Her increasingly tense form relaxed and she began to smile. I started to laugh and she soon joined me. “Sorry,” I said, “I do this sort of thing to every new waitress I meet. Most of the staff here know I’m full of crap.”

As I always do when I torment a waitress, I left her a generous tip at the end of the meal. Feel free, as always, to share your thoughts, whether they be about how mean or funny you think I am.

Poem: Asylum

So, in the spirit of posting even a little meaningful content now and then on this blog, I’ll present you a poem I wrote quite a few years back. I’m not exactly sure how many, but I know it was before the end of 2011 and after the start of 2009. I was much younger and still thought of myself as dark and misunderstood by the world. I think this is echoed a little in the poem. And to pre-empt any questions: No it does not hold any special relevance to me or the people around me, it just happened inside me like most things I write. So, without any more procrastination, with not another word of discussion, absolutely no digression, and no further ado whatsoever, in any shape or form, neither explicit nor implicit, I present to you:

By J. McMaster

A man wakes in a bed, he’s surrounded by the sun
He looks all around him, but he’s the only one
No walls for shelter, no roof for shade
Not a trace amongst the rubble, of the house that he made
The neighbourhood’s in ruins, the garden’s scorched earth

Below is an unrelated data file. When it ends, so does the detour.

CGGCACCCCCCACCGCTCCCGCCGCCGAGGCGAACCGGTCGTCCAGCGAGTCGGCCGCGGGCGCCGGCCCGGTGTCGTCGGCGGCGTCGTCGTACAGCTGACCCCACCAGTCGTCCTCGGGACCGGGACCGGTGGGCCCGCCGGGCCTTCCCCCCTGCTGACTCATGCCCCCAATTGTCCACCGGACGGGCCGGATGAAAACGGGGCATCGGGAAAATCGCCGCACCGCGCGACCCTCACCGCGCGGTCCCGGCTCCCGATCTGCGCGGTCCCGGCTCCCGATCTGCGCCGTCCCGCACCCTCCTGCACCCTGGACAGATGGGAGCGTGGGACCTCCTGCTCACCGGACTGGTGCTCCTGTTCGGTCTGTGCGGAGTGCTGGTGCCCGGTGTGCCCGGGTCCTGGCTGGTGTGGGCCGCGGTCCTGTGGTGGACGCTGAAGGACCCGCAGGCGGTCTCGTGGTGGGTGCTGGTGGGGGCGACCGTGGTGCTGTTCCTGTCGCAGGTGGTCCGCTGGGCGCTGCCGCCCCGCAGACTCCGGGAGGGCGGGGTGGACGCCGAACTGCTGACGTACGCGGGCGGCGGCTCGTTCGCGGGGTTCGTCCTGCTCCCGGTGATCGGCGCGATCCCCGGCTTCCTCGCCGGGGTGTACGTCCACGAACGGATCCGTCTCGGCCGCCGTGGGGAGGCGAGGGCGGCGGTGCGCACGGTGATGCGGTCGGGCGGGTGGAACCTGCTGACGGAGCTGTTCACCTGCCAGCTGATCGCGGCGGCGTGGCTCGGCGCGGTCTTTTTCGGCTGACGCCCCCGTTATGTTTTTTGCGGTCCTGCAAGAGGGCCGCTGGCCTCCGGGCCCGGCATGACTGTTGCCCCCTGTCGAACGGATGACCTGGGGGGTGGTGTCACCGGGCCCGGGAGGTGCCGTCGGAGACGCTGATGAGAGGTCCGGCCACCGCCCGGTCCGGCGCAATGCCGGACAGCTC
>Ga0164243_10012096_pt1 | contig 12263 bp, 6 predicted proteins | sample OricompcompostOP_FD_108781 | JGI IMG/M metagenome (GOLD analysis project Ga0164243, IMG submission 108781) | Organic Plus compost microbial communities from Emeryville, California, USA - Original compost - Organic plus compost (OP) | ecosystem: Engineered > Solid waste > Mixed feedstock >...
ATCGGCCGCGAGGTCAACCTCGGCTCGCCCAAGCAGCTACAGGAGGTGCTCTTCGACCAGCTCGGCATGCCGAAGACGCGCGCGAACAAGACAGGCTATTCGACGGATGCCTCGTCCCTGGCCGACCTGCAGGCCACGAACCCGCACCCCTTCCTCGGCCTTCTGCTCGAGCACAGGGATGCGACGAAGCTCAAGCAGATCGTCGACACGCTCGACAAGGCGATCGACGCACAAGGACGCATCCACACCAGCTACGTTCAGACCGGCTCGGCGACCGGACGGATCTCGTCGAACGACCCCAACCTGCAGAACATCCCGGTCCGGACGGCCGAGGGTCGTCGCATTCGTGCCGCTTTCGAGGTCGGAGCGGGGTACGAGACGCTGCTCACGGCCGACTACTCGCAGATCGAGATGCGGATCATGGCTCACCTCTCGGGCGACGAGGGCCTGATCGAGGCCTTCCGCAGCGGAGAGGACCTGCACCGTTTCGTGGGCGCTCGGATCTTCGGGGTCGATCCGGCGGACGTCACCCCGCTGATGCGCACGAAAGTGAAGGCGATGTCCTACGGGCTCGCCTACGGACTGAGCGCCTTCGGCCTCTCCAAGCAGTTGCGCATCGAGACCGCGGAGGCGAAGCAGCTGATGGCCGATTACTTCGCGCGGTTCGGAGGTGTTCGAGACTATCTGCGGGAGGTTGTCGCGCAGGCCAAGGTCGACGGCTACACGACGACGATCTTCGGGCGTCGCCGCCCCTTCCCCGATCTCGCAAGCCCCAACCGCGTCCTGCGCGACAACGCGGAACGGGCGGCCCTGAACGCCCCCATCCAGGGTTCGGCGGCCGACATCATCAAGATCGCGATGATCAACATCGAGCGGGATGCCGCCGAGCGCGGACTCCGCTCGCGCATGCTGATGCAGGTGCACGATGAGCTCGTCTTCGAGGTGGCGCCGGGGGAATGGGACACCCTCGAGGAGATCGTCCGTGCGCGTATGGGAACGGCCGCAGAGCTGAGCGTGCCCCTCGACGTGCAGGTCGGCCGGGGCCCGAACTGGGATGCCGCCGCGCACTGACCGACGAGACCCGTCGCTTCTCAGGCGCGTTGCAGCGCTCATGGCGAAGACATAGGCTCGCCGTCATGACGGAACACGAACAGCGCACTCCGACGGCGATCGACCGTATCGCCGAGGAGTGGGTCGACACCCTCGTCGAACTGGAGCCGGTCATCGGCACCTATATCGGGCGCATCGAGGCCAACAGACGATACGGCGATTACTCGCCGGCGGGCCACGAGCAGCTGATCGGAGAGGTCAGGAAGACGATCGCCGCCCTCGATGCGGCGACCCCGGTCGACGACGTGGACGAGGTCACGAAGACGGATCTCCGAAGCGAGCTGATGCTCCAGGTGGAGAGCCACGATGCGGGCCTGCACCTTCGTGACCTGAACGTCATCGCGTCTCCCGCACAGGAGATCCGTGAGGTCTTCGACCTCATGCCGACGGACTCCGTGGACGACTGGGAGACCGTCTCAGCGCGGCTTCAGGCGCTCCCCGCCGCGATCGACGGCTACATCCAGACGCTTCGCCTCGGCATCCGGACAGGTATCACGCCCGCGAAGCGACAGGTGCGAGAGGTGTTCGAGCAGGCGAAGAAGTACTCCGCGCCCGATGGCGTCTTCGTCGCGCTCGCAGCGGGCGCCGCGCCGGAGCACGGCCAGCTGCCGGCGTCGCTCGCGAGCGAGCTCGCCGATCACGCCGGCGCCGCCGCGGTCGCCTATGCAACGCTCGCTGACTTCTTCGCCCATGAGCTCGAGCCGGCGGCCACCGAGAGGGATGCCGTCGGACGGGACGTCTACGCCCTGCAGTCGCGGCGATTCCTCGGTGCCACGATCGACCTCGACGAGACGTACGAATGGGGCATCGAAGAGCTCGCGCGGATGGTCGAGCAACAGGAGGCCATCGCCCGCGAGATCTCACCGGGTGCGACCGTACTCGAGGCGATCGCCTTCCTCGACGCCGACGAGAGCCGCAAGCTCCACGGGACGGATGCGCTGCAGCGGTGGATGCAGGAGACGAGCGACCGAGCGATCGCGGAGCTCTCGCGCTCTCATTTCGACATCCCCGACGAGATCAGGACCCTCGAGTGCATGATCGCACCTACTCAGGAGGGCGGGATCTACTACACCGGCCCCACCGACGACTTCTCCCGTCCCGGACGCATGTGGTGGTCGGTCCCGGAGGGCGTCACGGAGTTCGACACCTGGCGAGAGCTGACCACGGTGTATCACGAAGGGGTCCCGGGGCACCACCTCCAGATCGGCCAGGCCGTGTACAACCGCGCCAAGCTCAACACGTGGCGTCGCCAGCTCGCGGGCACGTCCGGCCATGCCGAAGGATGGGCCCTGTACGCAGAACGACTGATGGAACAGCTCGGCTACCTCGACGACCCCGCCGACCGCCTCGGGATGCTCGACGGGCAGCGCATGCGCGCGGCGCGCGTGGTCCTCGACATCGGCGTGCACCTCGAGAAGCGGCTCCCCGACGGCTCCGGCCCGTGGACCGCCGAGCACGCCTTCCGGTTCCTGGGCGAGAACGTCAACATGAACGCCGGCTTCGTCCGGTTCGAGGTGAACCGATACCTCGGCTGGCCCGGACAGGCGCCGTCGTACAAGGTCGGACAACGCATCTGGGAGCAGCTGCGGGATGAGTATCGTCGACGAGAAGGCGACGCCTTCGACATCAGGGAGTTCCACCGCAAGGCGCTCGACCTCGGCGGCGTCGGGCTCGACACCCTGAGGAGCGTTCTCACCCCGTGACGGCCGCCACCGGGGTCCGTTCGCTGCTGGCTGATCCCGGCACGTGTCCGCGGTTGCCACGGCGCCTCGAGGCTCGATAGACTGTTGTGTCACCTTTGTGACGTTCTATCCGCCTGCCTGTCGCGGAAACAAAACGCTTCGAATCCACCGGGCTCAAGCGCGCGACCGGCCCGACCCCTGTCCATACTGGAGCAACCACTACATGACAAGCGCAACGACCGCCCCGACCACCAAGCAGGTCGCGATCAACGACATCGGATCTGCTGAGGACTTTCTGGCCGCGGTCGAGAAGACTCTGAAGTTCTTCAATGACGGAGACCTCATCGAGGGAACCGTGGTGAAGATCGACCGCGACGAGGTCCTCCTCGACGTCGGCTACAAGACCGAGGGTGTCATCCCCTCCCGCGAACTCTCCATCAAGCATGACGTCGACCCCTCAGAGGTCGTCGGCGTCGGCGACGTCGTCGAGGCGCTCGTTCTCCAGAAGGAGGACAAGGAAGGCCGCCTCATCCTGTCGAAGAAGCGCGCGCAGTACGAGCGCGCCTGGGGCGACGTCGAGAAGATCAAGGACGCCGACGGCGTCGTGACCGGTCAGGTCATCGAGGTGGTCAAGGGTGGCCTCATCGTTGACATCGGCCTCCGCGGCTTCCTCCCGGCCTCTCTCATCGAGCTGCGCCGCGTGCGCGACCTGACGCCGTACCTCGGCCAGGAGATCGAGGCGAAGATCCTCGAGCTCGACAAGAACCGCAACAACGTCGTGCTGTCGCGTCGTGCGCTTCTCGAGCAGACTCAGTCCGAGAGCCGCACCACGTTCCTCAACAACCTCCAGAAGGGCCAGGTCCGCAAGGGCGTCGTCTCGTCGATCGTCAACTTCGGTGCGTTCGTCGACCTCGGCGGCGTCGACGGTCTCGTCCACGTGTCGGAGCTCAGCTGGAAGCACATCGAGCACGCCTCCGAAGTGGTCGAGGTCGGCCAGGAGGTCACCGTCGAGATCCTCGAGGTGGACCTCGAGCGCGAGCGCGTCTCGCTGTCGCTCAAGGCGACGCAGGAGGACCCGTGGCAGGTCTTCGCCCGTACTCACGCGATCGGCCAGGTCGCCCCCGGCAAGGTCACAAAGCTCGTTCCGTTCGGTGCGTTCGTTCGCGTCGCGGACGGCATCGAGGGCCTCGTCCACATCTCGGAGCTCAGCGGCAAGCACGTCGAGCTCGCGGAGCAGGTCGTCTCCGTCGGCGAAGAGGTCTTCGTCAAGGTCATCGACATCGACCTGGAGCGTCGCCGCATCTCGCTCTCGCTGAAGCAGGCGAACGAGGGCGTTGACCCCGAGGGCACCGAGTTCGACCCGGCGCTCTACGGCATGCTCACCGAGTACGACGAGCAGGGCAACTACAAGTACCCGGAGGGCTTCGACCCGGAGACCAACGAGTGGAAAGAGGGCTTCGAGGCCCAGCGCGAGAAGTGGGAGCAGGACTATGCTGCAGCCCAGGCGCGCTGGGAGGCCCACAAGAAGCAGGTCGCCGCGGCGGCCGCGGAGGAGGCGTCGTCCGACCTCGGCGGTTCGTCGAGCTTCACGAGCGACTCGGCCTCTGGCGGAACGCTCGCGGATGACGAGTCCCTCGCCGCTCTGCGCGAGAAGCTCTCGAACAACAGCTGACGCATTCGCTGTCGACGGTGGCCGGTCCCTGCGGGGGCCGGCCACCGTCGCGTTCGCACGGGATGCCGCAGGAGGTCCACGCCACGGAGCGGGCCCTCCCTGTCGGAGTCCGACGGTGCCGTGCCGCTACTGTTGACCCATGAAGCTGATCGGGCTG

There’s absolutely nothing left, with any kind of worth

Across the world it’s night-time, where a young girl walks the street
To the unchanging backdrop, of chainlink and concrete
Not a light in a window, or a soul behind a door
Everything’s a shadow, of what it was before

And outside of that world, a few feet down the hall
The men collect some medicine, to give to Jane and Paul
And once again the doctor, sits each patient down
“Why won’t you even acknowledge me?” he says with a frown.

And somewhere in the rubble, Paul swore he heard a call
But this time he ignores it, he’s heard it plenty times before
While Jane runs up and down the street, searching for the sound
Hoping to escape from this, world in which she’s bound
But soon she starts to tire, and then to forget
And then her mind starts going blank, as the medicine takes effect

For those who noticed the thematic inspirations from Silent Hill, a pat on the back. For those who did not, you just lost five-hundred points you didn’t know you had. But you have the chance to win them back — or double them, if you didn’t loose them — by simply sharing, liking, or posting me some feedback that doesn’t involve discounted eyebrow tattoos.